Vietnam’s most senior leader, Nguyen Phu Trong, is to visit Beijing this week, just days before Donald Trump is sworn in as US president.
With China and the rest of the region braced for a diplomatic and economic storm following the inauguration of the erratic billionaire, Vietnam announced that Mr Trong would leave for China on Thursday.
It will be the communist party general-secretary’s first visit to Beijing in nearly two years, and the first since his surprise reappointment as party boss last year.
Vietnamese media said that the visit was aimed at developing healthy and stable relations between the two countries. The likely impact on the region of the Trump administration is sure to weight heavily on both leaders as they sit down to talk.
A series of aggressive statements from Mr Trump during and after the election campaign have indicated that China is firmly in his sights, as he seeks to enhance America’s global power and protect American jobs.
One early option is for Mr Trump to label China a currency manipulator.
Analysts fear that an aggressive Chinese response to such a move could quickly spiral into a trade war between the world’s largest economies.
Vietnam can take little comfort from heightened tension between the two superpowers.
Conflict between the two, particularly in the South China Sea, would leave Vietnam extremely vulnerable.
Mr Trump’s unpredictable statements and emotional responses to perceived threats makes the US an unreliable partner for Vietnam, as it seeks to balance the growing might of China.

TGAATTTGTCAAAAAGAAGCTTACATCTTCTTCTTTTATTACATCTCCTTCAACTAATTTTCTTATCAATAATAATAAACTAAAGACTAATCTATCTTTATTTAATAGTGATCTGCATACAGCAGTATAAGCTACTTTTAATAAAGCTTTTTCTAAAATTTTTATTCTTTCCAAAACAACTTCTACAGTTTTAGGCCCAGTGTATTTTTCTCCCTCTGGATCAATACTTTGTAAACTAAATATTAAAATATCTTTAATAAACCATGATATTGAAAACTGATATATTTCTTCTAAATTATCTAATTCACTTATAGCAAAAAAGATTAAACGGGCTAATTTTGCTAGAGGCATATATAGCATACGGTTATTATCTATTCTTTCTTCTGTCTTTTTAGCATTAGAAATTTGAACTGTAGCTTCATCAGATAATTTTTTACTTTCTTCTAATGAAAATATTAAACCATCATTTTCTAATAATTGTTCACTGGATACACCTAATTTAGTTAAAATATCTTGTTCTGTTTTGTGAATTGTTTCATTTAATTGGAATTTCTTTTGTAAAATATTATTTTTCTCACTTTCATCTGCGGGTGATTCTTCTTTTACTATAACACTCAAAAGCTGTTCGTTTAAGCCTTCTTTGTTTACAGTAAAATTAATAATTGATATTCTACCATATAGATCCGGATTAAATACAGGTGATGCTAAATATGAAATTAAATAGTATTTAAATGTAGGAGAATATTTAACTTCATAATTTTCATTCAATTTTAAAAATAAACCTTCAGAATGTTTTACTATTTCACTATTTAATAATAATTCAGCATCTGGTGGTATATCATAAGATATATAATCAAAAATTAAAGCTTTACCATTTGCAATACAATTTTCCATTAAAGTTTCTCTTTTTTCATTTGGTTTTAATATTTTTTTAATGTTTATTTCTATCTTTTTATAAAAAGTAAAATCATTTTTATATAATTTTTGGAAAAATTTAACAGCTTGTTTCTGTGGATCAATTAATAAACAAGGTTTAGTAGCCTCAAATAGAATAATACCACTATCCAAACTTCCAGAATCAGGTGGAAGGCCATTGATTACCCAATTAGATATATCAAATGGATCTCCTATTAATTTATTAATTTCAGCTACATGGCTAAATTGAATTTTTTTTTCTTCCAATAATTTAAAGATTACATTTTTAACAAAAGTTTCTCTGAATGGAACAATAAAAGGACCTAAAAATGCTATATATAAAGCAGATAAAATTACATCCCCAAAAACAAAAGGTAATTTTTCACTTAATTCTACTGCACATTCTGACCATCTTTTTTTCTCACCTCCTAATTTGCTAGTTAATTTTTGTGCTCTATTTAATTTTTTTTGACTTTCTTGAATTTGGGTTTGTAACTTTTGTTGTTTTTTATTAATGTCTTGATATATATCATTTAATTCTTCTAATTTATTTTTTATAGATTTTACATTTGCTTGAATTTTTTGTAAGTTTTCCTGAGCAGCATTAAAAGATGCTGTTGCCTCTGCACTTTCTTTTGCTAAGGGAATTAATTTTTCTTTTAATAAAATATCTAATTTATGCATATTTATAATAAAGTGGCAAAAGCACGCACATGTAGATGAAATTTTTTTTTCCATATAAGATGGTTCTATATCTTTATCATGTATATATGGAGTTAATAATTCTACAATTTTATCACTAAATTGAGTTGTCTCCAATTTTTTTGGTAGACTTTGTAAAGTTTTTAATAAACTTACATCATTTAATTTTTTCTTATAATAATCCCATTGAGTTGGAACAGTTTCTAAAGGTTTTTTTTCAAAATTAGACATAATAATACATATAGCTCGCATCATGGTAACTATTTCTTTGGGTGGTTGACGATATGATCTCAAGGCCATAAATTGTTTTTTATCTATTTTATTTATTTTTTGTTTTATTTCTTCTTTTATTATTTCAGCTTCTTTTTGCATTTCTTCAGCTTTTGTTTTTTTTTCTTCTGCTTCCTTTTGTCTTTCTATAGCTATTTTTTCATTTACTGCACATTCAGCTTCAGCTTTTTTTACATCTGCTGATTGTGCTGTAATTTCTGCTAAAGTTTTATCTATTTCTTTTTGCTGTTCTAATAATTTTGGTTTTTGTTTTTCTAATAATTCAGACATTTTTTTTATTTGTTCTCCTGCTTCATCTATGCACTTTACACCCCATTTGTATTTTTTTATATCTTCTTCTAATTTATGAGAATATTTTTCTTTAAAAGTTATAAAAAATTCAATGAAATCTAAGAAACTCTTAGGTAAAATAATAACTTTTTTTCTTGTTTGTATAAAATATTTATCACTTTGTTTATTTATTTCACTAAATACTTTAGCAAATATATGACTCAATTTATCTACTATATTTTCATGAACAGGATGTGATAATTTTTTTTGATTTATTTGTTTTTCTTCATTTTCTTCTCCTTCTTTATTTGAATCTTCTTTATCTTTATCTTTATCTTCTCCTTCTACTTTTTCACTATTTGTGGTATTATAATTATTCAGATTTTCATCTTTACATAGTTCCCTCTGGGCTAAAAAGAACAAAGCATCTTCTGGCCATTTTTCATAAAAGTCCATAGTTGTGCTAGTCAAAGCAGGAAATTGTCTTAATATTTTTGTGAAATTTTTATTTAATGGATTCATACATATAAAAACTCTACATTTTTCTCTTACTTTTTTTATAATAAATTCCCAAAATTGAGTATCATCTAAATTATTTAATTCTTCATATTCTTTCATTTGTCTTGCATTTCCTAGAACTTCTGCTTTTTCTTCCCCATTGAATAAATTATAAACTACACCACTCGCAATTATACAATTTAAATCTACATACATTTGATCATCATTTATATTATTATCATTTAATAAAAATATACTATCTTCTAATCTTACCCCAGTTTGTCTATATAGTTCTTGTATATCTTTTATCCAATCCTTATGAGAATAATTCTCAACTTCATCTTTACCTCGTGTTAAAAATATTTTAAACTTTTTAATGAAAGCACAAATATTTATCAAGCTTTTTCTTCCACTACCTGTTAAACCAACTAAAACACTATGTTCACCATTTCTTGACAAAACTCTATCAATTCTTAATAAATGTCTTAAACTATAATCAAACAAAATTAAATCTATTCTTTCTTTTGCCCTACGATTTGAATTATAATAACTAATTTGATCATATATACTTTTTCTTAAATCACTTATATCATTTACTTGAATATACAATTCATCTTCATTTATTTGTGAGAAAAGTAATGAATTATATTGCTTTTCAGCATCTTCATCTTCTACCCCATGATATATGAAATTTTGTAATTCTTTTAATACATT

Analysts suspect that Mr Trong may be urgently seeking a new accommodation with China over the two countries’ conflicting territorial claims in the South China Sea.
High level visits have continued between the two neighbours, with increasing frequency in recent months, as Vietnam seeks to defuse the offshore confrontation.
Mr Trump’s recent raising of the Taiwan card has threatened an even more combustible crisis.
If the new president follows up on his earlier phone call with the Taiwanese president, Tsai Ing-wen, and moves towards some degree of official recognition for Taiwan, the consequences could be explosive.
Mutual agreement on the “One China Policy” has been the essential underpinning of the relationship between China and the United States since the two sides sought reconciliation in the 1970s.
China has left observers in no doubt that it will consider a military option against Taiwan if the US gives recognition to Taipei.
Mr Trump’s response to the North Korea challenge remains another source of deep unease.
With the future of the global liberal trading system potentially at stake, and even peace in Asia looking fragile, Vietnam has much to lose.
Nguyen Phu Trong and the other Vietnamese leaders have shown themselves to be extremely cautious diplomats, painstakingly knitting together economic and strategic partnerships with countries far and wide, and treading a delicate path between China and the United States.
The arrival of the Trump presidency blows any remaining certainties out of the water. Vietnam’s delicate diplomatic touch may finally have met its match.